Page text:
December 31, 2013: Last Chance for Charitable IRA Rollover?
Since being introduced in 2006, the charitable IRA rollover has become a favorite of charitably-minded taxpayers. They have enthusiastically embraced the opportunity to transfer up to $100,000 each year to charity without it being treated as a taxable distribution. Despite such popularity the charitable IRA rollover has faced extinction several times. Now the December 31, 2013, deadline looms as the last chance for taxpayers 70 1/2 or older to take advantage of this simple but powerful planning strategy unless Congress once again intervenes and extends its reach into future years.
What are the requirements and restrictions for making a charitable IRA rollover gift?
- The donor must be 70 1/2 or older.
- The gift must be made directly from the IRA to an eligible charitable organization in 2013.
- Gifts to all charities combined cannot exceed a total of $100,000 per taxpayer for the year.
- The gifts must be outright, and no material benefits can be received in return for the gifts. Thus, a transfer for a gift annuity, charitable remainder trust, or pooled income fund is not permitted.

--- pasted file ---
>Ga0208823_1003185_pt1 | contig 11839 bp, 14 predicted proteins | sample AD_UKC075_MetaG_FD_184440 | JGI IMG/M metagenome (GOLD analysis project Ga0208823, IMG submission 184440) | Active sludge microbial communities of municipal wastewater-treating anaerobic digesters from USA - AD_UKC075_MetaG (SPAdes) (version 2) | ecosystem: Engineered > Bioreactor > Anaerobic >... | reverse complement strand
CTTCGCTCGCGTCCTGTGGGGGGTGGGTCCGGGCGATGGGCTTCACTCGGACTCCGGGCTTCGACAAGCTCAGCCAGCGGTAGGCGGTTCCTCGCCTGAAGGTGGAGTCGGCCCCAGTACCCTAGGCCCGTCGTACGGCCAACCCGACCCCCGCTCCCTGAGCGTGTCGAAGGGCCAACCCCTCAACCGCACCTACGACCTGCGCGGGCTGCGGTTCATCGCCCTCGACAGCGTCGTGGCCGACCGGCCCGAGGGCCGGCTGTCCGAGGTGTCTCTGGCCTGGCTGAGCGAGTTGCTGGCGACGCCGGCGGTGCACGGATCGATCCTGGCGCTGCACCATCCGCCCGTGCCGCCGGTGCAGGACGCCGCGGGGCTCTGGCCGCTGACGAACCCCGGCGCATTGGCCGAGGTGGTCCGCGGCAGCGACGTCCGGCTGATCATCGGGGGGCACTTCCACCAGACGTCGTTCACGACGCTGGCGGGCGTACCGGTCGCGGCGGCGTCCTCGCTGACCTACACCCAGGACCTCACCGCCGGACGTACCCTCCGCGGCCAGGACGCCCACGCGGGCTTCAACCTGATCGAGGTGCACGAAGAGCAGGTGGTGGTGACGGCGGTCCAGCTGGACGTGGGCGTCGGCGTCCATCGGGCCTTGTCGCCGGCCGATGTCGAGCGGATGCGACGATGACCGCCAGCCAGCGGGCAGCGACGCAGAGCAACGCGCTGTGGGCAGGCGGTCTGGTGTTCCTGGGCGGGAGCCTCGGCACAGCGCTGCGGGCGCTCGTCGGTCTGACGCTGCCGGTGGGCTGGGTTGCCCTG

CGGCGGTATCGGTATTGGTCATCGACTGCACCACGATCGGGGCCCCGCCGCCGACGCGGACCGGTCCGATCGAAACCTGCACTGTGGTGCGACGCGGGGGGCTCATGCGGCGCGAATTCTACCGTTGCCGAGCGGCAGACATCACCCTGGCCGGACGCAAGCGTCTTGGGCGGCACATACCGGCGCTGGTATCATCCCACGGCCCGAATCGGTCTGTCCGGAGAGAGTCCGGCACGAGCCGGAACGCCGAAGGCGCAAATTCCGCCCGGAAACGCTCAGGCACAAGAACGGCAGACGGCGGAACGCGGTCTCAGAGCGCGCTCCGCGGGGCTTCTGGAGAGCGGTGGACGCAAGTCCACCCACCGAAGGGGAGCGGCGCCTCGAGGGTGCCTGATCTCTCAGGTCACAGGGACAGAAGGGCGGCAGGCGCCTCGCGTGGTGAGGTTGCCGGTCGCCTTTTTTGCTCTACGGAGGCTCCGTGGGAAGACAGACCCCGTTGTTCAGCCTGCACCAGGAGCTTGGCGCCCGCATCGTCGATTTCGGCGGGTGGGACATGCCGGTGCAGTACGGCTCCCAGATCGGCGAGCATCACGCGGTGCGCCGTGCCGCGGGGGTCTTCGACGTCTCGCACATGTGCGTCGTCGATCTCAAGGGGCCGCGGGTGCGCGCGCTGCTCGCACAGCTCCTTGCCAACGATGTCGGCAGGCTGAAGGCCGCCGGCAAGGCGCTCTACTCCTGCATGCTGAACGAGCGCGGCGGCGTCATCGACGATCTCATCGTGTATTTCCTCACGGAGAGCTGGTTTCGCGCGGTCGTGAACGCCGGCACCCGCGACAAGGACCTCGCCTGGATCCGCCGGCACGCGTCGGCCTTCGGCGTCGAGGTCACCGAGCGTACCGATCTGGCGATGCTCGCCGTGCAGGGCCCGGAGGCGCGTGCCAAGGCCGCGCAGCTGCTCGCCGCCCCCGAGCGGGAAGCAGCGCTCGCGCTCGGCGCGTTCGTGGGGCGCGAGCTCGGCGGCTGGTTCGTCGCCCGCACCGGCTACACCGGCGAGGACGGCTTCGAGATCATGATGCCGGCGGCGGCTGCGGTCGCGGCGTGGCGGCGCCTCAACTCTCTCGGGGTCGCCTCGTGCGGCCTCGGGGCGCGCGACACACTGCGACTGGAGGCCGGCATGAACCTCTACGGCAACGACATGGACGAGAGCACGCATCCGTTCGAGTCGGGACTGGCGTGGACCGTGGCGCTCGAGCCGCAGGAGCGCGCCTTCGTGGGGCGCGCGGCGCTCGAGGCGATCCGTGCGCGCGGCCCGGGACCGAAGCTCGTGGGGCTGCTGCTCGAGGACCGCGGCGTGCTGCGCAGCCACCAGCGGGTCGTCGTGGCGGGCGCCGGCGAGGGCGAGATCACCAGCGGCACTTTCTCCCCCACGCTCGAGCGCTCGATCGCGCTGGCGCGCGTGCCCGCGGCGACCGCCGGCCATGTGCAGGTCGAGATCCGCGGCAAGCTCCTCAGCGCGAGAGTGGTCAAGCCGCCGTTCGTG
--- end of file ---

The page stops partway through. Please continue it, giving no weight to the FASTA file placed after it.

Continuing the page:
- Gifts cannot be made to a donor-advised fund, supporting organization, or private foundation.
- The gift is not included in taxable income, and no charitable deduction is allowed.
- The gift can only be made from an IRA. Gifts from a 401(k), 403(b), and 457 plans are not permitted.
Is this the right gift for you to make? Yes, if:
- You want to make a charitable gift, and your IRA constitutes the largest share of your available assets.
- You are required to take a minimum distribution from your IRA, but you do not need additional income.
- You do not itemize your deductions. In that case a personal IRA distribution increases your taxable income without the benefit of an offsetting deduction. A charitable IRA rollover will not be included in your taxable income even if you do not itemize other deductions.
- You live in a state where retirement plan distributions are taxable on your state income tax return but which does not allow itemized charitable deductions.
- You would like to make an additional charitable gift, but it would not be deductible because of the annual 50-percent-of-adjusted-gross-income limitation on charitable contributions. The charitable IRA rollover is equivalent to a deduction because it is not included in taxable income.
- You have an outstanding pledge to a charity. The charitable IRA rollover can satisfy a pledge without violating rules against self-dealing.
What steps should you take to make a gift?
- If you want to make a qualifying 2013 transfer, contact your IRA administrator and instruct that person to transfer funds to the charity(ies) you designate.
- Contact our office. We will answer your questions and provide instructions for completing your gift.
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